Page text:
Sky-high losses threaten to ground US airlines
Airlines seeking to cut their labor costs in a desperate fight to return to profitability are winning concessions from some unions, but running into bitter confrontations with others.
William W. Winpisinger, president of the International Association of Machinists (IAM), one of the unions heavily involved, has angrily criticized airliner industry cost-cutting moves as ''classic union-busting tactics.'' He says the issue will be given attention at the AFL-CIO's biennial convention that opens Saturday in Hollywood, Fla.
Workers are being used as scapegoats for the economic woes of airlines that have been hurt by ''cutthroat competition that airline deregulation has spawned, and fare wars that lose money every time an aircraft takes off,'' Mr. Winpisinger says.
Many major carriers are losing money heavily and blame unions - unjustly, organized labor contends - for unprofitable operations.
Continental Air Lines, which on Sept. 24 filed for reorganization under Chapter 11 of the Federal Bankruptcy Act, claims that work rules and labor contracts forced it to employ ''hundreds more pilots and flight attendants than it needed.'' The inflated payroll costs contributed, it says, to losses of $471. 9 million since January 1979, including $84 million so far in 1983.
''High labor costs were a critical part of the difference between very substantial losses and reasonable profits,'' Continental officials said in an affidavit. If it had been able to reduce labor costs in 1982 to a ''reasonable'' 19 percent of total operating expenses, it would have earned $71.3 million instead of losing $135.5 million.
Other airlines are saying much the same thing. According to government figures, wages and benefits accounted for nearly 38 percent of US airline costs in 1982. C.E. Meyers Jr., president of Trans World Airlines (TWA), said a few weeks ago, ''Time is fast running out on us. Our high costs, especially our employment costs, are eating us alive.''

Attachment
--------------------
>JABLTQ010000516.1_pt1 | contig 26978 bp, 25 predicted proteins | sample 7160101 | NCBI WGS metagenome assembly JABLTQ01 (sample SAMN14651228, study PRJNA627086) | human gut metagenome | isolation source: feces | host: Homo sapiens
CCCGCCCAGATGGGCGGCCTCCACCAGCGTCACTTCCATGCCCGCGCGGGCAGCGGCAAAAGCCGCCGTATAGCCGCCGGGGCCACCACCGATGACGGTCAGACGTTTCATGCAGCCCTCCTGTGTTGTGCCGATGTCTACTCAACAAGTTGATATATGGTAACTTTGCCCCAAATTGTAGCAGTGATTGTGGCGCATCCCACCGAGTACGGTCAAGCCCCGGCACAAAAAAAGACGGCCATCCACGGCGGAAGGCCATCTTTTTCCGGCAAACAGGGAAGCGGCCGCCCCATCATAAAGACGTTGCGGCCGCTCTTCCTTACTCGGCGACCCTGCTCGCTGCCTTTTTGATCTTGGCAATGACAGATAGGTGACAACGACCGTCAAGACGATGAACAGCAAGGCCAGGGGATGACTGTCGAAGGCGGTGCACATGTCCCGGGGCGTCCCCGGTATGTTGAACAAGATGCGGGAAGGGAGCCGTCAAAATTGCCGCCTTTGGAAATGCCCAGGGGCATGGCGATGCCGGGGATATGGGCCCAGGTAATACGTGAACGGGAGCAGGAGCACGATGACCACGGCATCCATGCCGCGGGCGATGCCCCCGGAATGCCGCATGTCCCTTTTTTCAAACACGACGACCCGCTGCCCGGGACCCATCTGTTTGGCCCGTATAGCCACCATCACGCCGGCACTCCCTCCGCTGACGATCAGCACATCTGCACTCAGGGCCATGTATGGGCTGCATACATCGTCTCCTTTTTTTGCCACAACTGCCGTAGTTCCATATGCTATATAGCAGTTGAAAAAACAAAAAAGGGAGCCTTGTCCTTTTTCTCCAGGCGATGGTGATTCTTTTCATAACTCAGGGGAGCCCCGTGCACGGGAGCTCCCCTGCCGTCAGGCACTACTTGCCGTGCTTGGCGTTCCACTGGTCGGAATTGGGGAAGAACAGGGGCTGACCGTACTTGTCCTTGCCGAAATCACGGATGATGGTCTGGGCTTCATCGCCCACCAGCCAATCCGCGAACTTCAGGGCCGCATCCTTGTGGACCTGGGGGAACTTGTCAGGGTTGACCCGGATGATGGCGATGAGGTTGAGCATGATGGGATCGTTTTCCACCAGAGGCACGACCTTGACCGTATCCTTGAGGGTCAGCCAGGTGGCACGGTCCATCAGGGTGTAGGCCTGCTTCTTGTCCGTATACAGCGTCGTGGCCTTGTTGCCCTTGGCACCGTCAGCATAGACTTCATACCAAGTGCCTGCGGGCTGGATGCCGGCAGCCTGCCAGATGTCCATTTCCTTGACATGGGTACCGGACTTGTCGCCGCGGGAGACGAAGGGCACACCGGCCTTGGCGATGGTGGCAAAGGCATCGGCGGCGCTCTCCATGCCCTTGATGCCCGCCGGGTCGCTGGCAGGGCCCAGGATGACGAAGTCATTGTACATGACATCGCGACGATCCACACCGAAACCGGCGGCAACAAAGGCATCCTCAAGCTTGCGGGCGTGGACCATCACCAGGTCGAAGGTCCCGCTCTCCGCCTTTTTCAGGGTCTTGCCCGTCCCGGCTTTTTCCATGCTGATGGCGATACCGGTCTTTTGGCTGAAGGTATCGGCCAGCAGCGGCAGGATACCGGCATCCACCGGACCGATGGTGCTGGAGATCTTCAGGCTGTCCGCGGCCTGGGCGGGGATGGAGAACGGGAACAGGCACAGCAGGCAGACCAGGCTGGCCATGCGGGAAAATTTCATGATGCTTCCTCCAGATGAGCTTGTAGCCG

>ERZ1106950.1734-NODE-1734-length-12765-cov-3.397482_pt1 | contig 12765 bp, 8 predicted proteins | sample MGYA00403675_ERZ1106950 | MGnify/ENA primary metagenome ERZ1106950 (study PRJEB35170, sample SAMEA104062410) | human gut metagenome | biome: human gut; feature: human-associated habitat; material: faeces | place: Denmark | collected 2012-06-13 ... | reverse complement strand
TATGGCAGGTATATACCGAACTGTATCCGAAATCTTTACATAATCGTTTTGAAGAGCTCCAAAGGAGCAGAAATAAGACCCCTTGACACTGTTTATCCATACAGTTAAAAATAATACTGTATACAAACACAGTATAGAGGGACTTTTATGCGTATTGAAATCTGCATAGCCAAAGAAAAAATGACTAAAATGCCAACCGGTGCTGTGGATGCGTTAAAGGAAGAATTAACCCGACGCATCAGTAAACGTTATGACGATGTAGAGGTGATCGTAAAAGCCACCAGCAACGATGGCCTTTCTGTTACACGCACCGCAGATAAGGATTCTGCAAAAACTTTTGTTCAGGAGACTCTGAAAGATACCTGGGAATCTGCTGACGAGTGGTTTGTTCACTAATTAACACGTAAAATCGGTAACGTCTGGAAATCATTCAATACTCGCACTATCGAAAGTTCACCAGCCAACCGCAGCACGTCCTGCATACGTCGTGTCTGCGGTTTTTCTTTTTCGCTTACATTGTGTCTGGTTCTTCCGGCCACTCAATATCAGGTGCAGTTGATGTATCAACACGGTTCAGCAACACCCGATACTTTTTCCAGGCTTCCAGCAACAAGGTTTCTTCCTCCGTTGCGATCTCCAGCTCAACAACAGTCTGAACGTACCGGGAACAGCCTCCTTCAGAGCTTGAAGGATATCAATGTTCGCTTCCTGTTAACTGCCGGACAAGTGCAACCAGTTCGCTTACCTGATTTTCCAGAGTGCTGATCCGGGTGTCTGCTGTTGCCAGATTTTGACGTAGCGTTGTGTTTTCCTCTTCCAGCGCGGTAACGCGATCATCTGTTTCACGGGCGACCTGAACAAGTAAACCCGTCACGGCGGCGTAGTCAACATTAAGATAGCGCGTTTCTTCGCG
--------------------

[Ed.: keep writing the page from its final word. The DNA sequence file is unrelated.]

TWA announced in mid-September that it intends to cut its work force by 3,500 employees by 1984. Mr. Meyer, who said the cuts are being discussed with unions, called the action ''unavoidable'' because of domestic losses.
Eastern Airlines is asking its 3,500 employees to take a 15 percent pay cut Nov. 1 and a further 5 percent reduction Jan. 1, and to cut paid vacation time at least 20 percent. Frank Borman, Eastern's chairman, said employee acceptance of the proposals would ''put us back on the path toward profitability.''
The IAM and the Transport Workers Union, which represents flight attendants and other unions, oppose the plan. The TWU, which has been bargaining for 18 months on a new contract, could strike Oct. 31 if there is no agreement.
But some workers have responded to pleas for help. Republic Airlines warned in August that it planned layoffs this month if cost cuts could not be made. Since then, IAM unionists approved a 15 percent pay cut through May 1984. The concessions are subject to acceptance by the airline's five other unions.
Northwest Airlines pilots also have agreed to fly more hours each month, to accept rules changes, and to go along with a six-month wage freeze. Western Airlines unions are submitting to members a plan for a 10 percent pay cut and no cost-of-living increases for one year, in return for company stock and a share of profits for three years after 1984.
Meanwhile, a number of new airlines, particularly Frontier Airlines, have taken advantage of airline deregulation to fly new routes on a nonunion basis, with wages and benefits about 30 percent less than those on competing unionized carriers.
Unions charge that the nonunion operations are ''a direct attack on organized labor.'' They have announced plans for ''appropriate action'' against them.